When someone is sad, it is natural to want to cheer her up. Can encouraging her to smile, even a fake one, do the trick?
Will a forced smile feel fake?
A recent study in Hong Kong found that smiling when unhappy can actually make them feel worse because they will feel like they are wearing a mask. The study also found that the brain will begin to link the smile with the sad feelings and will attach future smiles to the same feelings of sadness versus happiness.
The study was done by Anirban Mukhopadhyay, an associate professor of marketing at Hong Kong University Science and Technology. He believes a person should wait until their unhappiness naturally shifts to a better mood before attempting to smile.
Professor Mukhopadhyay said, “making people who are feeling bad smile could backfire and make them feel worse, because they may interpret smiling as trying to become happy. Smiling frequently would remind them of being not happy.”
Does the act of smiling create happiness?
Smile studies have been happening for more than the last century, some dating back to 19th century Darwin who suggested that facial expressions not only affect emotion, they determine it. Several studies from 1970’s on suggest that smiling, even when “faking” it, can have a positive effect, creating both outward and inward feelings of happiness.
A study published by Robert Zajonc provided some significant insights into the emotional effect of producing a smile. Through a series of physical tests asking participants to create certain sounds with their mouths or to hold items in their mouths while talking to force the face into particular expressions, Dr. Zajonc found information that led him to believe the physical act of smiling creating feelings of happiness.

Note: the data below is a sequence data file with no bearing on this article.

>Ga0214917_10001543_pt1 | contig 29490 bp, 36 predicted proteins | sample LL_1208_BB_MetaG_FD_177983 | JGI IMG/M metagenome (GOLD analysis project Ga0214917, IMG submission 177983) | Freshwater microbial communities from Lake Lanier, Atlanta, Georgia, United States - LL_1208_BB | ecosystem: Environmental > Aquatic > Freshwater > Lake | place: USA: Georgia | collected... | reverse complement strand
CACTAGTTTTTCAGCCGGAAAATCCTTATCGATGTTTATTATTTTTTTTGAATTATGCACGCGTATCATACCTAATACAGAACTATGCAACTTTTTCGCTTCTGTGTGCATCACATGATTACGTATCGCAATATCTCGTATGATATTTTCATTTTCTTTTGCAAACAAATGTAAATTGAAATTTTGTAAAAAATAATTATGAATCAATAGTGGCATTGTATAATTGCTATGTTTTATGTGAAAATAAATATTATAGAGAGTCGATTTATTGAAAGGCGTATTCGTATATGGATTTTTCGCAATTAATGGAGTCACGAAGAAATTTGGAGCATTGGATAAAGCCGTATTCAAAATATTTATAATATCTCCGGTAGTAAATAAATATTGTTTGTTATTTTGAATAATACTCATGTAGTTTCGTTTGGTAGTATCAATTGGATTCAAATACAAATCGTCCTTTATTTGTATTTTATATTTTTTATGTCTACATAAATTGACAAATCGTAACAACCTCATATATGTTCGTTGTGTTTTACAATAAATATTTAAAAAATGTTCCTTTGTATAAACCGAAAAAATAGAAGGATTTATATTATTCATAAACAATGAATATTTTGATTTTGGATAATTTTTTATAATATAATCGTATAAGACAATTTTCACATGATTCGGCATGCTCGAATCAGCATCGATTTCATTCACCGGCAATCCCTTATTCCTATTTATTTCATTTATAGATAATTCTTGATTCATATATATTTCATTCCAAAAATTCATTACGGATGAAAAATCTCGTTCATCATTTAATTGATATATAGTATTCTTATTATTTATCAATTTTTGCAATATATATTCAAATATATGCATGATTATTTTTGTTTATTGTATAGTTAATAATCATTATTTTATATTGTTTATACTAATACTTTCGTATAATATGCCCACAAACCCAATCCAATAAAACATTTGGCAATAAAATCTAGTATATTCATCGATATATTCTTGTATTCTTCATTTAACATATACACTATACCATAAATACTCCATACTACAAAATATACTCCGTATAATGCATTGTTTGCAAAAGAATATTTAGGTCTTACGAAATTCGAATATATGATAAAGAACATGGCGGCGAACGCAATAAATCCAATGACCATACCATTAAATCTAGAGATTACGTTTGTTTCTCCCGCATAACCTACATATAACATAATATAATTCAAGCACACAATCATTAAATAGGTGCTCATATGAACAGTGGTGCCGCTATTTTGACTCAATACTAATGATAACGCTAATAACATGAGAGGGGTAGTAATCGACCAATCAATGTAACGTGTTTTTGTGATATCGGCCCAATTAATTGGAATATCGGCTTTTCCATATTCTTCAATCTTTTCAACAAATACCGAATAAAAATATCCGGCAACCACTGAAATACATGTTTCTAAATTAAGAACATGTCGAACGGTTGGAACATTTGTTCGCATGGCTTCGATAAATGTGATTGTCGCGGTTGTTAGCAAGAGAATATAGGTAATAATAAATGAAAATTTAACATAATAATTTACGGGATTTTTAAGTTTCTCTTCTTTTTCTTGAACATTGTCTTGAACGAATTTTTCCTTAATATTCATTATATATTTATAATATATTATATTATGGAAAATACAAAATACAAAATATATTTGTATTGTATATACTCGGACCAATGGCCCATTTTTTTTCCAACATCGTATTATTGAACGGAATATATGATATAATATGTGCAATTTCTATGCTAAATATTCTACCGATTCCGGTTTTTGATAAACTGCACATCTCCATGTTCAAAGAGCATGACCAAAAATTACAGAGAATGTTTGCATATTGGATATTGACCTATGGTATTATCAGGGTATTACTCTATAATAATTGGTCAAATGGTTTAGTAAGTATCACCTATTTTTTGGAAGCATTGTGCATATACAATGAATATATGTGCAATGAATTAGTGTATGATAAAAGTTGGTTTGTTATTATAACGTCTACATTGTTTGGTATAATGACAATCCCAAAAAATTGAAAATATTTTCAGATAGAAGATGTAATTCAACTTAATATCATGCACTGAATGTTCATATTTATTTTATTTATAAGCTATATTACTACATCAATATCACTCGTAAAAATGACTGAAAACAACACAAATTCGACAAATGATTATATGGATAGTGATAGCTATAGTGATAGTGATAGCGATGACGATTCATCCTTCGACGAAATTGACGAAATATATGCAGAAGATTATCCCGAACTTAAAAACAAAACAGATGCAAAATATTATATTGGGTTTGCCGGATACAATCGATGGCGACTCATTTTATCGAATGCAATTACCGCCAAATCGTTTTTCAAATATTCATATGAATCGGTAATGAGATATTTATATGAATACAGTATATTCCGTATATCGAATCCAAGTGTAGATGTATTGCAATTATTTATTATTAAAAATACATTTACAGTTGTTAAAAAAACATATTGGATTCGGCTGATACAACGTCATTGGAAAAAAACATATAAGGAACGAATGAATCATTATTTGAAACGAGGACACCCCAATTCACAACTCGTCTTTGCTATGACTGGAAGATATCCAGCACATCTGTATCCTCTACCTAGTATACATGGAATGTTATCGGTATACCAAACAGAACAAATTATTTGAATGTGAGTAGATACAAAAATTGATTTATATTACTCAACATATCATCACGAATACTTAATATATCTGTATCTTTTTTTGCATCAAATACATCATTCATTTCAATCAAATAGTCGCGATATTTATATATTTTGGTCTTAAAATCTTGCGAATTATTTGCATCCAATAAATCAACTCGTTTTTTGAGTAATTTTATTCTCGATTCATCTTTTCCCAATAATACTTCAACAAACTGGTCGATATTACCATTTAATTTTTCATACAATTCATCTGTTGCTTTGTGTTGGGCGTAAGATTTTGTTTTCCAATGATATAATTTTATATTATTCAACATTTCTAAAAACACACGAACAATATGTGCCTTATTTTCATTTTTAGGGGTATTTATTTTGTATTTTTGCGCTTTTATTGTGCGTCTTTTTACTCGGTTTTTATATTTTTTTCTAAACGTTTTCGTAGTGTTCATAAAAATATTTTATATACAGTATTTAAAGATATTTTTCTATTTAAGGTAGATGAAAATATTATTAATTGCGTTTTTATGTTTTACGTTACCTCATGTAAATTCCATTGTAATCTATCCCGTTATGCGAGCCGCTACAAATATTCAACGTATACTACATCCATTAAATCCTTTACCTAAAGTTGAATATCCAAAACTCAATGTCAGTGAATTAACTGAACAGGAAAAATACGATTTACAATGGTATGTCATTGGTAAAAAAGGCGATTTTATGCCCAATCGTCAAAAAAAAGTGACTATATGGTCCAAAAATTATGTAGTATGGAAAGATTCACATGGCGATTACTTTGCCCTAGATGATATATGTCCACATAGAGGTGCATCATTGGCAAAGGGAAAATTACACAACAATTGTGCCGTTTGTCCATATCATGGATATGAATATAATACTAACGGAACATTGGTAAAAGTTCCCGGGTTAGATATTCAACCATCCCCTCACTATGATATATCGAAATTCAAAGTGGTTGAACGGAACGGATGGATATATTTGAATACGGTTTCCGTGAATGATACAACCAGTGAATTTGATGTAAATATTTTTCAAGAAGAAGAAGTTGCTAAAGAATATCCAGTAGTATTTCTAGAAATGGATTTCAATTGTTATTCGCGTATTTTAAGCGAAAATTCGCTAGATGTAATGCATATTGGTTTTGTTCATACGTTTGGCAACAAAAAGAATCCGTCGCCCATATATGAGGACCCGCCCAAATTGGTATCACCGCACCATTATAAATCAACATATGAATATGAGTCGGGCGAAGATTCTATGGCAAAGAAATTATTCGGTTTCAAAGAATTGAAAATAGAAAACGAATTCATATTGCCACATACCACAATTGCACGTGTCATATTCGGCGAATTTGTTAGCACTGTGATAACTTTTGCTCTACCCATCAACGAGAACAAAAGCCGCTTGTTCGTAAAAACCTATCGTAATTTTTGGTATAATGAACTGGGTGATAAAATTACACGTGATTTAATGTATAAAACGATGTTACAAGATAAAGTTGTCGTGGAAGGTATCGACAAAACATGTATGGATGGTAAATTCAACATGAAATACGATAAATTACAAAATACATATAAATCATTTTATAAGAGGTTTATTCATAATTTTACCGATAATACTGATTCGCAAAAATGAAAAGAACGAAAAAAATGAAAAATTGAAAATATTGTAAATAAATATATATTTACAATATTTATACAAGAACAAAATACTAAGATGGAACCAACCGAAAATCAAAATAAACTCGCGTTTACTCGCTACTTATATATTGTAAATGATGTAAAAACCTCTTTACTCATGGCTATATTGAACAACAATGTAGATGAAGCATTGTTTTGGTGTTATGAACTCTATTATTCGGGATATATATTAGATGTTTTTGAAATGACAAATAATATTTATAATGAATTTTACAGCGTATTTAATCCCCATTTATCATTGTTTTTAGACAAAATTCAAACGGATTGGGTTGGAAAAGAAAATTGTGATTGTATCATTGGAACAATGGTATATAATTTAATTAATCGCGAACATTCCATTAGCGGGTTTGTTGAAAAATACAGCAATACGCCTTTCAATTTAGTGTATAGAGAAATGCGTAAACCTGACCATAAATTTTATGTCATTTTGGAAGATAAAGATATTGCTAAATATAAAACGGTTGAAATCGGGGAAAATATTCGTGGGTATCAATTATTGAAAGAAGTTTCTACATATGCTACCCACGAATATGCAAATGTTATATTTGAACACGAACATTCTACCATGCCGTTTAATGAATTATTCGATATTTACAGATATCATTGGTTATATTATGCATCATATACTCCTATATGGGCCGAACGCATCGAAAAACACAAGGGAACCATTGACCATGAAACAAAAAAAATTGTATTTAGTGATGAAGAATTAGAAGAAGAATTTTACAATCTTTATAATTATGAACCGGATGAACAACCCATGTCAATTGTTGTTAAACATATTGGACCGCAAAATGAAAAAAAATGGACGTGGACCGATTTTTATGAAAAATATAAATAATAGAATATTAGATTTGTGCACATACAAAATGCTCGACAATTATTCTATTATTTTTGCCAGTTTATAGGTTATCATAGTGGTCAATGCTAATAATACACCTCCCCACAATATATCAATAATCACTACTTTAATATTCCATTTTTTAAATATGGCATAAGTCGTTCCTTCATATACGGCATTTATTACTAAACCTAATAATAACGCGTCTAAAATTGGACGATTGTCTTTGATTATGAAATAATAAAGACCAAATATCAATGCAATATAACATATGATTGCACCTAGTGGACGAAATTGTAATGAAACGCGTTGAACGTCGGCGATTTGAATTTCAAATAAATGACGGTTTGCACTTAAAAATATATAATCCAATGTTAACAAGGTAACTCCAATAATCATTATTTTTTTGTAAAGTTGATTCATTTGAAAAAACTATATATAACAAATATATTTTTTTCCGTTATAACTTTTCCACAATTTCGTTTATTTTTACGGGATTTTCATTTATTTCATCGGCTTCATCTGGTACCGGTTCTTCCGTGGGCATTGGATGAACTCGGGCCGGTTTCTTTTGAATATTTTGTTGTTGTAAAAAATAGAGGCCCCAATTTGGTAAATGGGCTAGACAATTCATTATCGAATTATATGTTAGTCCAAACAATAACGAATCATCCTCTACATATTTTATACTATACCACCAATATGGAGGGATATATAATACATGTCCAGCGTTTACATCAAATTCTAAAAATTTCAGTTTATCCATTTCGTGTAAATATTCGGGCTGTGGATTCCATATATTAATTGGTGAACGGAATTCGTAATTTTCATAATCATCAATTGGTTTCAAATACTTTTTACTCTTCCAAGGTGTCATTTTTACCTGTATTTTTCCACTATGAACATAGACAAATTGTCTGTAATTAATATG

Dr. Zajonc took the study further by looking at brain temperature during smiling and frowning. Research suggests that a cooler brain is a happier one and Dr. Zajonc found that the way key arteries tighten during smiling means less blood flow to the brain and therefore the brain is cooler. His research found the reverse to be true for frowning.
Another notable study done by a team in Wales in 2009 explored the use of Botox in patients and their emotional swings. The results showed that patients who had enough botox to prevent frowning, felt less feelings of sadness.
It may be a long time before the final verdict is in on whether or not smiling makes people feel happy and frowning makes people feel sad. In the meantime, our vote is for smiling whenever the urge strikes and then some.
Even if the smile doesn’t necessarily make you feel better, it may make those around you feel happy. Plus we know how hard you work to have a healthy smile so why not show it off every chance you get.
The Art of Beautiful Smiles
Duane P. Delaune, D.D.S. earned his dental degree at Louisiana State University School of Dentistry, where he graduated fifth in the class. Delaune Dental began in 1990 with the passion of providing great customer service and exceptional dental care. Dr. Delaune loves the wilderness and often hikes or goes backpacking.